Friday, July 21, 2017

Girard Defines "Mimetic Desire"

Mimetic Desire

After almost a decade of teaching French literature in the United States, Rene Girard began to develop a new way of speaking about literary texts. Beyond the "uniqueness" of individual works, he looked for their common structural properties, having observed that characters in great fiction evolved in a system of relationships otherwise common to the wider generality of novels. But there was a distinction to be made:

Only the great writers succeed in painting these mechanisms faithfully, without falsifying them: we have here a system of relationships that paradoxically, or rather not paradoxically at all, has less variability the greater a writer is.

So there did indeed exist "psychological laws" as Proust calls them. These laws and this system are the consequences of a fundamental reality grasped by the novelists, which Girard called "the mimetic character of desire." This is the content of his first book, Deceit, Desire and the Novel (1961). We borrow our desires from others. Far from being autonomous, our desire for a certain object is always provoked by the desire of another person—the model—for this same object. This means that the relationship between the subject and the object is not direct: there is always a triangular relationship of subject, model, and object. Through the object, one is drawn to the model, whom Girard calls the mediator: it is in fact the model who is sought. Girard calls desire "metaphysical" in the measure that, as soon as a desire is something more than a simple need or appetite, "all desire is a desire to be", it is an aspiration, the dream of a fullness attributed to the mediator.

Mediation is external when the mediator of the desire is socially beyond the reach of the subject or, for example, a fictional character, as in the case of Amadis de Gaula and Don Quixote. The hero lives a kind of folly that nonetheless remains optimistic. Mediation is internal when the mediator is at the same level as the subject. The mediator then transforms into a rival and an obstacle to the acquisition of the object, whose value increases as the rivalry grows. This is the universe of the novels of Stendhal, Flaubert, Proust and Dostoevsky, which are particularly studied in this book.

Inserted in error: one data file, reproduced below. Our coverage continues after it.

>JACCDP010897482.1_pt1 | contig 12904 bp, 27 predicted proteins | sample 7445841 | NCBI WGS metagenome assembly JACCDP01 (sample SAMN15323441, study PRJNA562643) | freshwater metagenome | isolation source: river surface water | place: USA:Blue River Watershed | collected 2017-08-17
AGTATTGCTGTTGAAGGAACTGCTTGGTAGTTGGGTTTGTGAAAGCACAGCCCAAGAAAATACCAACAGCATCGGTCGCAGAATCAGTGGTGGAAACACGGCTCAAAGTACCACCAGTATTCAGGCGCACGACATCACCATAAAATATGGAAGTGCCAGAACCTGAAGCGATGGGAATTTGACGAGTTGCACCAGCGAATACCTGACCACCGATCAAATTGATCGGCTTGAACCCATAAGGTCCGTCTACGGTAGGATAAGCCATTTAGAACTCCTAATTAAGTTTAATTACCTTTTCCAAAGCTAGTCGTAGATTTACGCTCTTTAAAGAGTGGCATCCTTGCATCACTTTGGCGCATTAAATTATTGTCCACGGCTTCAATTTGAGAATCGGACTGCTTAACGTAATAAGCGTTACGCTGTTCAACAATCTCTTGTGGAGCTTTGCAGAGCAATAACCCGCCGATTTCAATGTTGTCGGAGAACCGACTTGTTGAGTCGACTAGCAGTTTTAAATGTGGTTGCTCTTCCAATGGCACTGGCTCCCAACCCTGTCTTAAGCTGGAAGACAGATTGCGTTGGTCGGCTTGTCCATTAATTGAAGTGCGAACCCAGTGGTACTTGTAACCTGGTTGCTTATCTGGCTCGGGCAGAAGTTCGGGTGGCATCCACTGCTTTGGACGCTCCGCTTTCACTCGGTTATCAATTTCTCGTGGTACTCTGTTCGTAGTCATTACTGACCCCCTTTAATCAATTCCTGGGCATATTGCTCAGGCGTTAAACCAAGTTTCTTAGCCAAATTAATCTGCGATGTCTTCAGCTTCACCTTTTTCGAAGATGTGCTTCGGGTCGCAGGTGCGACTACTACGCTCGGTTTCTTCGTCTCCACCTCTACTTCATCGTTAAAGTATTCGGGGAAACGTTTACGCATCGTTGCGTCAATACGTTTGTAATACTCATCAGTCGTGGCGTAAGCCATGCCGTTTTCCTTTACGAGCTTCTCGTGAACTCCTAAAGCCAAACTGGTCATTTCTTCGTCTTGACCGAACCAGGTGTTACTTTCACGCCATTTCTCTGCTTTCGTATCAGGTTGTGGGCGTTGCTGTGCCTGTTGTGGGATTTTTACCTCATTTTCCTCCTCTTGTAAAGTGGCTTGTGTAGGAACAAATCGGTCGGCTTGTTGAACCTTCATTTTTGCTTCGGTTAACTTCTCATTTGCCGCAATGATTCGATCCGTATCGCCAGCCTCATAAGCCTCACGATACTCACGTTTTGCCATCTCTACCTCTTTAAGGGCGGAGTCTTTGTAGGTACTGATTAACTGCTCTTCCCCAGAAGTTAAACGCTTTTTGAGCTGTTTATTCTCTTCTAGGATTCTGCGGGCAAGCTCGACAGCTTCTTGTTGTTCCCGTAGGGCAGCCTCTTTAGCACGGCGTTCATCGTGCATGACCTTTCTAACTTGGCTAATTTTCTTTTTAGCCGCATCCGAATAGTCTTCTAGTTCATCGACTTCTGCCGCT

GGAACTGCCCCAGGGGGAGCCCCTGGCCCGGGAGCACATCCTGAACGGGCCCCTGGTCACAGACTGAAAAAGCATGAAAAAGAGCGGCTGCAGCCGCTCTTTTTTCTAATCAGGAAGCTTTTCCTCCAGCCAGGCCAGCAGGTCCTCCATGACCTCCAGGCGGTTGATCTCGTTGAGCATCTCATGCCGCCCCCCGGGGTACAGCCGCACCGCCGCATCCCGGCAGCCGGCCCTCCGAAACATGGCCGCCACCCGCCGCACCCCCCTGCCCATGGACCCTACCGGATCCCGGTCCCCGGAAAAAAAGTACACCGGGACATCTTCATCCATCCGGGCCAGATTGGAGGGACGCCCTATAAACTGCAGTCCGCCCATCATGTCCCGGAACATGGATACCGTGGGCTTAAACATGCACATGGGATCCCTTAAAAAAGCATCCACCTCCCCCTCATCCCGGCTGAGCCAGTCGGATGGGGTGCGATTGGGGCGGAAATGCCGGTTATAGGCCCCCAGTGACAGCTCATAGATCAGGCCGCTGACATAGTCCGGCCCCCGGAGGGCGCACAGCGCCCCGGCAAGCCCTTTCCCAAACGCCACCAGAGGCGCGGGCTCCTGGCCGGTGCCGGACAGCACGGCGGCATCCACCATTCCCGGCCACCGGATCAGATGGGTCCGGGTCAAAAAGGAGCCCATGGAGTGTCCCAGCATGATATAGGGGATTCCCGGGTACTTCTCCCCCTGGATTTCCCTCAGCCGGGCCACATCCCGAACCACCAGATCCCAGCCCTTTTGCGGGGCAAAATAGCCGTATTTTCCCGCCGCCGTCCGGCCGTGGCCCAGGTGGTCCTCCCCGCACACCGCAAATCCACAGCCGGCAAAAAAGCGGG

Through their characters, our own behaviour is displayed. Everyone holds firmly to the illusion of the authenticity of one's own desires; the novelists implacably expose all the diversity of lies, dissimulations, maneuvers, and the snobbery of the Proustian heroes; these are all but "tricks of desire", which prevent one from facing the truth: envy and jealousy. These characters, desiring the being of the mediator, project upon him superhuman virtues while at the same time depreciating themselves, making him a god while making themselves slaves, in the measure that the mediator is an obstacle to them. Some, pursuing this logic, come to seek the failures that are the signs of the proximity of the ideal to which they aspire. This can manifest as a heightened experience of the universal pseudo-masochism inherent in seeking the unattainable, which can, of course, turn into sadism should the actor play this part in reverse.

This fundamental focus on mimetic desire would be pursued by Girard throughout the rest of his career. The stress on imitation in humans was not a popular subject when Girard developed his theories, but today there is independent support for his claims coming from empirical research in psychology and neuroscience (see the link below). Farneti (2013) also discusses the role of mimetic desire in intractable conflicts, using the case study of the Israeli-Palestinian conflict and referencing Girard's theory. He posits that intensified conflict is a product of the imitative behaviors of Israelis and Palestinians, entitling them ‘Siamese twins'.

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